• March 31, 2020
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A photo opportunity with four players in the Canes locker room. This was one of three attractions during the fundraiser. Photo courtesy of Rachel Fearn. 

Each year as a fundraiser for the Carolina Hurricanes Foundation, the franchise hosts “Skate with the Canes,” or SWTC. Hosted sometime between January and February, tickets cost $85 and all proceeds go towards the foundation. Many ask if the cost is worth it, but I can assure you the experience is priceless. 

Starting when you enter the PNC arena, you are split into one of three groups based off which color correlates with your ticket. After entering and receiving wristbands, we were given a free beanie, scarf, and posters to take home. The night was already off to a great start. 

Our group followed the rotation to skate on the ice first. We made our way down to the bottom floor in order to grab skates and set up. The staff did an amazing job being efficient and grabbing everyone’s skate size within seconds. We then laced up our skates and headed to the ice. 

The ice was available to skaters for a few minutes before the players came out to the ice. Giving us a chance to get used to the ice, we were ready to meet the players. As they came out onto the ice, players spread out to different parts in order to not attract long lines. This was extremely well organized by the Canes, and we got the chance to meet all the players available. 

My only complaint with this portion of the event was they rotated where the players were after a certain amount of time, so twice we waited in line just to not be able to meet that player. Also, since there were three groups, we could only skate with ⅓ of the players. 

Overall, I really enjoyed skating with the players and fans as it was very free-flowing and we could truly see how players interact with their fans. 

When our 45 minutes ended, we headed back off the ice to take our skates off and grab our belongings. We were then directed towards the locker rooms and the workout room.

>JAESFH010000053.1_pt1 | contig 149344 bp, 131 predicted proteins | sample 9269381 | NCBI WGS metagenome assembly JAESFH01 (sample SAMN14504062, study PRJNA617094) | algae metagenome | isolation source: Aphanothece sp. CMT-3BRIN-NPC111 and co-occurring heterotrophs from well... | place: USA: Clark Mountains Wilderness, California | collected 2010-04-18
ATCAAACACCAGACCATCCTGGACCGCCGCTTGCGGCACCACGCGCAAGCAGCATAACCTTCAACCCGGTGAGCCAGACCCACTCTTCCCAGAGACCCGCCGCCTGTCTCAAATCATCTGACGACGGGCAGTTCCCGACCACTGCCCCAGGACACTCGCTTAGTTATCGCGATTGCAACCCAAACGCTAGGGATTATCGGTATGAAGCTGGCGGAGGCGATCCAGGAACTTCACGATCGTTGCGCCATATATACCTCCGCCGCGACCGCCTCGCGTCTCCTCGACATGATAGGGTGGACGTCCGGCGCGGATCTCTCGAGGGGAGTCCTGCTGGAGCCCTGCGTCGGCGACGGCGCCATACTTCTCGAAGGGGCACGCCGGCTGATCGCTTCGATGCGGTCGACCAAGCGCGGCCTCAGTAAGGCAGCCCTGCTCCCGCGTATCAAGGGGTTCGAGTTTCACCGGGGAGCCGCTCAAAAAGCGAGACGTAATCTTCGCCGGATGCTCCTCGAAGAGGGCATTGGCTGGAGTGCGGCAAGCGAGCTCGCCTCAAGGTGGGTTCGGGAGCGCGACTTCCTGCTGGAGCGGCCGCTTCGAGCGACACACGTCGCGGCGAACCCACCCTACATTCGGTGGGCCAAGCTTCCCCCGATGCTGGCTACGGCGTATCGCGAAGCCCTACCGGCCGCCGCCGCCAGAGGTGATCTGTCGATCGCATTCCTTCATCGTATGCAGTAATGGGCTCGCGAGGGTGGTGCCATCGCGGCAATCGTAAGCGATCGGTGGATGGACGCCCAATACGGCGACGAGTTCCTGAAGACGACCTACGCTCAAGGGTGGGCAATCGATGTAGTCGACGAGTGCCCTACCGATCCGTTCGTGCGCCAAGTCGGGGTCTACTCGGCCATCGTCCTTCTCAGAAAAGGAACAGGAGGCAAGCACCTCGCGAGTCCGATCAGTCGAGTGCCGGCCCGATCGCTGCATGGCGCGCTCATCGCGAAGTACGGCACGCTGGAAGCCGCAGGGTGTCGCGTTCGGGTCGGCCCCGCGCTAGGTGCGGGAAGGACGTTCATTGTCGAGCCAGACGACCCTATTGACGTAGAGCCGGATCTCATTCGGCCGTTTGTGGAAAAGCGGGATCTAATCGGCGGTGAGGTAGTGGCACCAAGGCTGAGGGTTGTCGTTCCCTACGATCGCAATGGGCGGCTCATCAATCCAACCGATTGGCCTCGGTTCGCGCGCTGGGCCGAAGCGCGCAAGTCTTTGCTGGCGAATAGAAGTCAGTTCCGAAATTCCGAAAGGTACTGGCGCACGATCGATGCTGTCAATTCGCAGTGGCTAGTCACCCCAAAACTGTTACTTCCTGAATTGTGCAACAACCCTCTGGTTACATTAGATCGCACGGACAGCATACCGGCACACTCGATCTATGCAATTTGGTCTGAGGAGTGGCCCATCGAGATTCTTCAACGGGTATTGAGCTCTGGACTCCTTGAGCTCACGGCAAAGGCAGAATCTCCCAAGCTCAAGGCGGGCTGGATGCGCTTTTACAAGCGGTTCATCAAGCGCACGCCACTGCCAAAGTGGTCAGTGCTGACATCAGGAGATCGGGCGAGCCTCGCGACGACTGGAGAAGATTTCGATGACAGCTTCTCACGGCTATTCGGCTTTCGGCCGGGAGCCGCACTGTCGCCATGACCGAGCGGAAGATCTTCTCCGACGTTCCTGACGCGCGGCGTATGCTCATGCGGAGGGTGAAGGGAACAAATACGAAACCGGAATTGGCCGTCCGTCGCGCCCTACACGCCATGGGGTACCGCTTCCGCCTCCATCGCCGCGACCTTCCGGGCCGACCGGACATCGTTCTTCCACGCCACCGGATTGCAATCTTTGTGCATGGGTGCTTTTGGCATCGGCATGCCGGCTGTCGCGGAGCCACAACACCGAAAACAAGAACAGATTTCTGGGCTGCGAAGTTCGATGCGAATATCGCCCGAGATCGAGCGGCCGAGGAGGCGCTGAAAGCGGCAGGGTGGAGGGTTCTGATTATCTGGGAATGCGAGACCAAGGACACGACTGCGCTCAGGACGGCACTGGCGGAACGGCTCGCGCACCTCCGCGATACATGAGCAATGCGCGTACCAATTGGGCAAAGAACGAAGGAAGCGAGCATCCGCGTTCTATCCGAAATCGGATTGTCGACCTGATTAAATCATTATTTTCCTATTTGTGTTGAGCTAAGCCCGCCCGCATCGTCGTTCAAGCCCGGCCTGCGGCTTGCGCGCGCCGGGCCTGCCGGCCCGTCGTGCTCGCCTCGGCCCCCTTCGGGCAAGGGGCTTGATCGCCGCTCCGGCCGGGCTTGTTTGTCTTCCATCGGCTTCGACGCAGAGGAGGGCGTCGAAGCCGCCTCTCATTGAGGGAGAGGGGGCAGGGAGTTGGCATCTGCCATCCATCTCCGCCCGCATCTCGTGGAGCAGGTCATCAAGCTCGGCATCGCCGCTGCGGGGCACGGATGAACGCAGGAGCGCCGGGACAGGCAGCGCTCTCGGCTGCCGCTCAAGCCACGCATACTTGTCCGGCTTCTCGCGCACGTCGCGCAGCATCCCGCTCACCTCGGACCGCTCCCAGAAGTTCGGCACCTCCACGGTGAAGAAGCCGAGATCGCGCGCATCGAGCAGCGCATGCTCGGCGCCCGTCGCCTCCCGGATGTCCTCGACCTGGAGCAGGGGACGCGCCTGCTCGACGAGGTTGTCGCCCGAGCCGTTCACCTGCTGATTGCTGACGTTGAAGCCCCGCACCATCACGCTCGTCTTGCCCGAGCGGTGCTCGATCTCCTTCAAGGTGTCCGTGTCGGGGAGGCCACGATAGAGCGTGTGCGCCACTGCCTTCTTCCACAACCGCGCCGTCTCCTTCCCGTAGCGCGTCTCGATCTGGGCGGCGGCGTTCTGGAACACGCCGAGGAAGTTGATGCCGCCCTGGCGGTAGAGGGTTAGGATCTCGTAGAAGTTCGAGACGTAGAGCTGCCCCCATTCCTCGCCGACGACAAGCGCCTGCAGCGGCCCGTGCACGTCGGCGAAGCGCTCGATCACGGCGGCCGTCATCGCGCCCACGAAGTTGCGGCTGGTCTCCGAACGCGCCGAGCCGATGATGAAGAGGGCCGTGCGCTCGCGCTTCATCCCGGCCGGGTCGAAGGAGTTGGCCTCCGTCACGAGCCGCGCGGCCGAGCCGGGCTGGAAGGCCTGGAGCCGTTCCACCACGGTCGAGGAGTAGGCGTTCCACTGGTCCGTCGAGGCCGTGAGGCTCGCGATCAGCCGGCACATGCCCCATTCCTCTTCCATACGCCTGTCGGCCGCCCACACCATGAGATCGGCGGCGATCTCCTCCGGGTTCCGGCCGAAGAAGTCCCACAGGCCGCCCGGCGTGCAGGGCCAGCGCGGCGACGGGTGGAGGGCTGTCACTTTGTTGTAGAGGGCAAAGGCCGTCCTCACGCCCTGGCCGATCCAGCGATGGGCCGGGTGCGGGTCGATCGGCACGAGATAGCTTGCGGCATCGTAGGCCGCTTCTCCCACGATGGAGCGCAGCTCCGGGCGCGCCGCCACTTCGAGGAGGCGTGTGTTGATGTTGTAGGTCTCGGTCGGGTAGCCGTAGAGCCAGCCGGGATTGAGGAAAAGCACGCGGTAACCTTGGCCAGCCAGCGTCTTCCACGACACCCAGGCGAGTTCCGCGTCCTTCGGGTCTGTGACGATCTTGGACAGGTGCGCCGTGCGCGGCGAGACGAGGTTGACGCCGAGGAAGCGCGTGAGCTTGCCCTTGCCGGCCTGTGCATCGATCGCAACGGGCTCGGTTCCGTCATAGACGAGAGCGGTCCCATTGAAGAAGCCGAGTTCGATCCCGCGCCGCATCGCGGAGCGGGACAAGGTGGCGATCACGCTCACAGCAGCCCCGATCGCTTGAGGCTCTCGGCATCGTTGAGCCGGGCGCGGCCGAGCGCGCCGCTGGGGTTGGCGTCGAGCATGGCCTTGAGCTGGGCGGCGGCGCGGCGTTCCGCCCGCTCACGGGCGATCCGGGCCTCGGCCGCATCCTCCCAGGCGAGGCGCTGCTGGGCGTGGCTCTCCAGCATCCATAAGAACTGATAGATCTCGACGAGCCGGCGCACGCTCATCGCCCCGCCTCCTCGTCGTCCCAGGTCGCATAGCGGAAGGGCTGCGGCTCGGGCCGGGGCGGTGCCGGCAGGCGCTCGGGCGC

The line was extremely long, but luckily the walls were decorated all the way around, so we could look at vintage photos and stanley cup team selfies as we waited. 

Arriving in the locker room, we got to see all the boys’ equipment, along with where they get ready for their games. Sitting in the center four stalls were four new players ready to say hello. We walked through and eventually got our picture with them. We were told one picture per person, and were not allowed to get autographs. Luckily, the people ahead of us held up the line so we jumped on the opportunity and got some signatures from the players, including Svechnikov, one of the Canes most important players for the season. 

We then made our way to the next part, the workout rooms. We got to see the players equipment, kitchen, their place to hang out, and where they play pre-game soccer. Next was a photo opportunity with four more players, including the Canes captain Jordan Staal and supposedly returning Justin Williams. This was the least-exciting part of the event, as it was extremely rushed and there was no chance for signatures, selfies, or to even talk to the players for more than a second. 

The rush is understandable because the event was completely sold-out, and the staff needed to keep the event on an efficient time schedule.

After we finished with the locker room tour, we made our way up to “signatures.” Along the walk to the 104-108 stadium section, we were offered free ice-cream with an array of toppings. This was a nice feature, as the Canes “Twisted Waffle” ice cream station usually has a long line during games and is also relatively expensive. The chance to eat while we walked was a nice added feature. 

Soon, we arrived to the signatures station, split into two lines in order to break down the wait times. Choosing the left line first, we got to meet three players and get signatures, as well as meet the Canes famous “live mascot,” Hamilton the pig.  

Despite sitting there for two hours prior to meeting us, the players were nice and asked each fan how they were doing. My most memorable moment of the night was asking #23 Brock McGinn to sign a poster for my grandma, who is his biggest fan. He immediately wrote “To Linda, All the best!!” and signed his name and number at the bottom. 

The players truly do not get appreciated for their kindness. Getting this 1-on-1 experience was definitely worth the wait lines and the cost of the event. 

We then looped into the second line, where we got to meet the announcers for the game, as well as four more players, including Sebastian Aho and goalie Petr Mrazek. We got the opportunity to joke around with the players and announcers, a rare opportunity outside the event. 

Overall, the experience of Skate with the Canes is a life-changing experience for Canes fans. Getting the opportunity to get 30+ pictures and signatures from each player is something priceless, so the $85 is not much compared to the memories made. 

I truly recommend Canes fans to get the chance to indulge in this experience, as it is something you’ll never forget.

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